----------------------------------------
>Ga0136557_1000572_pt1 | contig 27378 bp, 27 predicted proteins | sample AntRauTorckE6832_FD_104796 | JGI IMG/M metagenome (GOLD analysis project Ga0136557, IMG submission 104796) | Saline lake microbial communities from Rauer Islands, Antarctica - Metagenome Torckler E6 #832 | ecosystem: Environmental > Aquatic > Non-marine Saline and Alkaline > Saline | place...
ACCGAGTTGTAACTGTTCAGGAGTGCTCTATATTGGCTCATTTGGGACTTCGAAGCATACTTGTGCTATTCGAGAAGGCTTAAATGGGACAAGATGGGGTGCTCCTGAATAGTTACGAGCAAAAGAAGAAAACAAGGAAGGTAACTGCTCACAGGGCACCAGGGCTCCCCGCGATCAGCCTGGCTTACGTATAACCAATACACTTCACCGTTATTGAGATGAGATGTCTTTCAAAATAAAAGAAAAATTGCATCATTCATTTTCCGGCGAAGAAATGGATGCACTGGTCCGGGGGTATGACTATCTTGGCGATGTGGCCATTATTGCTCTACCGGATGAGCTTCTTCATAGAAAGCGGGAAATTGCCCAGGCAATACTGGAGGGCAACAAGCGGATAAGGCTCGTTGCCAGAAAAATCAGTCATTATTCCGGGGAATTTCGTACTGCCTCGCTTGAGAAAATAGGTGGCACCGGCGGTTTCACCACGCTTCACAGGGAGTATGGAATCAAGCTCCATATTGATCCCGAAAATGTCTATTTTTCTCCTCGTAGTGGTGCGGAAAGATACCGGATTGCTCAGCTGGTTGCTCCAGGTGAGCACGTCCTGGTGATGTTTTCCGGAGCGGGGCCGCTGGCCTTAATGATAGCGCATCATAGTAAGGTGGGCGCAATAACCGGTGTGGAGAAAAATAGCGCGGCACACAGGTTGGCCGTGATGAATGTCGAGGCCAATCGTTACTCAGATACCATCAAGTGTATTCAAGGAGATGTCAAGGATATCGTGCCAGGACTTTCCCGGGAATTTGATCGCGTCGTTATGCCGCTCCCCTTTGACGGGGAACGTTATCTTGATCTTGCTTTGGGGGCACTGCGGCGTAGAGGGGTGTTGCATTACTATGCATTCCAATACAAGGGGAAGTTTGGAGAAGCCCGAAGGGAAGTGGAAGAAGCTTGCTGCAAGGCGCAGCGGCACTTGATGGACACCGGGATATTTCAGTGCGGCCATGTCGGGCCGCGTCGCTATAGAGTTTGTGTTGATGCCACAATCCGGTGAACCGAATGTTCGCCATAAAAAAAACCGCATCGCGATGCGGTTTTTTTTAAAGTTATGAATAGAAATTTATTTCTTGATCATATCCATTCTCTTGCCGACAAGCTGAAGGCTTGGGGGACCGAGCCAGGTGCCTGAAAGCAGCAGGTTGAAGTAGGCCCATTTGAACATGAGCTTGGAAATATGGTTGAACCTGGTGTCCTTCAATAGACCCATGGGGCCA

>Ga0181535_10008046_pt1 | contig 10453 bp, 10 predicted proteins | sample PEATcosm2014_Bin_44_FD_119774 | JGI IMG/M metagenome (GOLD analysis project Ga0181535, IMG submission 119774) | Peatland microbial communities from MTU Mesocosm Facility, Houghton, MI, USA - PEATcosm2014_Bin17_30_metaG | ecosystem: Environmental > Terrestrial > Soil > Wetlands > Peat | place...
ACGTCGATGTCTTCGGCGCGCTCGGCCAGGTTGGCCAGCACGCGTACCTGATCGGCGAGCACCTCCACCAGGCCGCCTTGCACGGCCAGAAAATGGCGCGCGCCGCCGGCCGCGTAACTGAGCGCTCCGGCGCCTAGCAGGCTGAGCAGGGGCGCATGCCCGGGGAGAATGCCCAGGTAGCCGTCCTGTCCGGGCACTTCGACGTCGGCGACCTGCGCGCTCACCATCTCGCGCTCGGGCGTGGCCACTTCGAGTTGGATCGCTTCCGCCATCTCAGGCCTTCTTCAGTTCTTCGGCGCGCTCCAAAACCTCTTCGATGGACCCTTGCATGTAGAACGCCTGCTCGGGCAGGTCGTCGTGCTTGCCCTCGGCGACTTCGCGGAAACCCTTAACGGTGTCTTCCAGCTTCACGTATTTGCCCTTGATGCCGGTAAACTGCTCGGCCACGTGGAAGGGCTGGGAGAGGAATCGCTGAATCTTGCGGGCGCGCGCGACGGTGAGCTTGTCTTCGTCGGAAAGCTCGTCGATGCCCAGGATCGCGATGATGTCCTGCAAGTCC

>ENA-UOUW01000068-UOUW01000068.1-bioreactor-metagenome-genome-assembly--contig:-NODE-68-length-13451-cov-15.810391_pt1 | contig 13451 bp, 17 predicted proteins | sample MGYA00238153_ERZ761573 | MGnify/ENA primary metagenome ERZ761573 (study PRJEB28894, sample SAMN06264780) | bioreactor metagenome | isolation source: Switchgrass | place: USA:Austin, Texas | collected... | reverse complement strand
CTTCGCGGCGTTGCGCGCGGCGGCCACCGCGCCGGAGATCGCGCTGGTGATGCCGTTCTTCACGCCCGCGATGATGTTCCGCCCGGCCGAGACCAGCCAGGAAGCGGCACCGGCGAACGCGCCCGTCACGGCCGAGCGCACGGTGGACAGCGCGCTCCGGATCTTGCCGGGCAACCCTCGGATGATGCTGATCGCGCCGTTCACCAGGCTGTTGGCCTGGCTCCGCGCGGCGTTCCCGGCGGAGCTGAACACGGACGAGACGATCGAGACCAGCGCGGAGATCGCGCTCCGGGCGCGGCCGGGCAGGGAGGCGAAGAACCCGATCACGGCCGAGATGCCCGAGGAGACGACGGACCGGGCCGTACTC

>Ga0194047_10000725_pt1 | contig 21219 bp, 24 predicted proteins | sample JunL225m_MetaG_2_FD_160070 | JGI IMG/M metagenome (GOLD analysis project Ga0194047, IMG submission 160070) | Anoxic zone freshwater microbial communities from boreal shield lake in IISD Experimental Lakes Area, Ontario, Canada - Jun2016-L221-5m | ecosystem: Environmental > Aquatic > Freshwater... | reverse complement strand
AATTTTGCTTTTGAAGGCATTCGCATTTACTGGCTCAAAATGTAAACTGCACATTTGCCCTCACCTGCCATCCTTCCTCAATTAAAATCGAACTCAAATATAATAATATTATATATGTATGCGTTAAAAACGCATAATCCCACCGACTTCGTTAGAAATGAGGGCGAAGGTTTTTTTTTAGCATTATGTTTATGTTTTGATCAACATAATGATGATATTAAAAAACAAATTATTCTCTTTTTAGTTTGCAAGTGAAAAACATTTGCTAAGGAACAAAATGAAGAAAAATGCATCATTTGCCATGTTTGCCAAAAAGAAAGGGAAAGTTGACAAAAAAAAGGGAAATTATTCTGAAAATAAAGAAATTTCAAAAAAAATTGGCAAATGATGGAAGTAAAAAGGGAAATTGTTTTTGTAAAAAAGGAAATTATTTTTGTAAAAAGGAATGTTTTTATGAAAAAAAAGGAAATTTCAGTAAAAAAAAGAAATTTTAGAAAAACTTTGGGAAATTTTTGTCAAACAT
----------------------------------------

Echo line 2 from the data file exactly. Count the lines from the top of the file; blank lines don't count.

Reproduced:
ACCGAGTTGTAACTGTTCAGGAGTGCTCTATATTGGCTCATTTGGGACTTCGAAGCATACTTGTGCTATTCGAGAAGGCTTAAATGGGACAAGATGGGGTGCTCCTGAATAGTTACGAGCAAAAGAAGAAAACAAGGAAGGTAACTGCTCACAGGGCACCAGGGCTCCCCGCGATCAGCCTGGCTTACGTATAACCAATACACTTCACCGTTATTGAGATGAGATGTCTTTCAAAATAAAAGAAAAATTGCATCATTCATTTTCCGGCGAAGAAATGGATGCACTGGTCCGGGGGTATGACTATCTTGGCGATGTGGCCATTATTGCTCTACCGGATGAGCTTCTTCATAGAAAGCGGGAAATTGCCCAGGCAATACTGGAGGGCAACAAGCGGATAAGGCTCGTTGCCAGAAAAATCAGTCATTATTCCGGGGAATTTCGTACTGCCTCGCTTGAGAAAATAGGTGGCACCGGCGGTTTCACCACGCTTCACAGGGAGTATGGAATCAAGCTCCATATTGATCCCGAAAATGTCTATTTTTCTCCTCGTAGTGGTGCGGAAAGATACCGGATTGCTCAGCTGGTTGCTCCAGGTGAGCACGTCCTGGTGATGTTTTCCGGAGCGGGGCCGCTGGCCTTAATGATAGCGCATCATAGTAAGGTGGGCGCAATAACCGGTGTGGAGAAAAATAGCGCGGCACACAGGTTGGCCGTGATGAATGTCGAGGCCAATCGTTACTCAGATACCATCAAGTGTATTCAAGGAGATGTCAAGGATATCGTGCCAGGACTTTCCCGGGAATTTGATCGCGTCGTTATGCCGCTCCCCTTTGACGGGGAACGTTATCTTGATCTTGCTTTGGGGGCACTGCGGCGTAGAGGGGTGTTGCATTACTATGCATTCCAATACAAGGGGAAGTTTGGAGAAGCCCGAAGGGAAGTGGAAGAAGCTTGCTGCAAGGCGCAGCGGCACTTGATGGACACCGGGATATTTCAGTGCGGCCATGTCGGGCCGCGTCGCTATAGAGTTTGTGTTGATGCCACAATCCGGTGAACCGAATGTTCGCCATAAAAAAAACCGCATCGCGATGCGGTTTTTTTTAAAGTTATGAATAGAAATTTATTTCTTGATCATATCCATTCTCTTGCCGACAAGCTGAAGGCTTGGGGGACCGAGCCAGGTGCCTGAAAGCAGCAGGTTGAAGTAGGCCCATTTGAACATGAGCTTGGAAATATGGTTGAACCTGGTGTCCTTCAATAGACCCATGGGGCCA